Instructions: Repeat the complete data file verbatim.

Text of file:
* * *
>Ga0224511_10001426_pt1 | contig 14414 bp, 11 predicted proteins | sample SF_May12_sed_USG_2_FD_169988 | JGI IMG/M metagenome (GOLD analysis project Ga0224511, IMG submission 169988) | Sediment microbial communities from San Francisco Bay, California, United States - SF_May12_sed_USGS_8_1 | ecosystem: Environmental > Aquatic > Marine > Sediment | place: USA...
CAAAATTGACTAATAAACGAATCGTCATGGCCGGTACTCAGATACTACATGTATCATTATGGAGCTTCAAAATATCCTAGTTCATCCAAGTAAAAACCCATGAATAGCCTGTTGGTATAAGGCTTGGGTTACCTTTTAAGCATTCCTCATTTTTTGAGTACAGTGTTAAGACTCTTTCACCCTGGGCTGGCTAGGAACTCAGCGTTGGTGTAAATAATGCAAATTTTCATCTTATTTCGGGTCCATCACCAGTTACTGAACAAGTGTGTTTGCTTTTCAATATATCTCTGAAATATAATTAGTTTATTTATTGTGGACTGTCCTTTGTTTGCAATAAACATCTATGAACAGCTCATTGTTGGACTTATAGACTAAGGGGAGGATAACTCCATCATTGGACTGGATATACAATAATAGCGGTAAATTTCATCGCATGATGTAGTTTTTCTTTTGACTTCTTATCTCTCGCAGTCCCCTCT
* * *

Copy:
>Ga0224511_10001426_pt1 | contig 14414 bp, 11 predicted proteins | sample SF_May12_sed_USG_2_FD_169988 | JGI IMG/M metagenome (GOLD analysis project Ga0224511, IMG submission 169988) | Sediment microbial communities from San Francisco Bay, California, United States - SF_May12_sed_USGS_8_1 | ecosystem: Environmental > Aquatic > Marine > Sediment | place: USA...
CAAAATTGACTAATAAACGAATCGTCATGGCCGGTACTCAGATACTACATGTATCATTATGGAGCTTCAAAATATCCTAGTTCATCCAAGTAAAAACCCATGAATAGCCTGTTGGTATAAGGCTTGGGTTACCTTTTAAGCATTCCTCATTTTTTGAGTACAGTGTTAAGACTCTTTCACCCTGGGCTGGCTAGGAACTCAGCGTTGGTGTAAATAATGCAAATTTTCATCTTATTTCGGGTCCATCACCAGTTACTGAACAAGTGTGTTTGCTTTTCAATATATCTCTGAAATATAATTAGTTTATTTATTGTGGACTGTCCTTTGTTTGCAATAAACATCTATGAACAGCTCATTGTTGGACTTATAGACTAAGGGGAGGATAACTCCATCATTGGACTGGATATACAATAATAGCGGTAAATTTCATCGCATGATGTAGTTTTTCTTTTGACTTCTTATCTCTCGCAGTCCCCTCT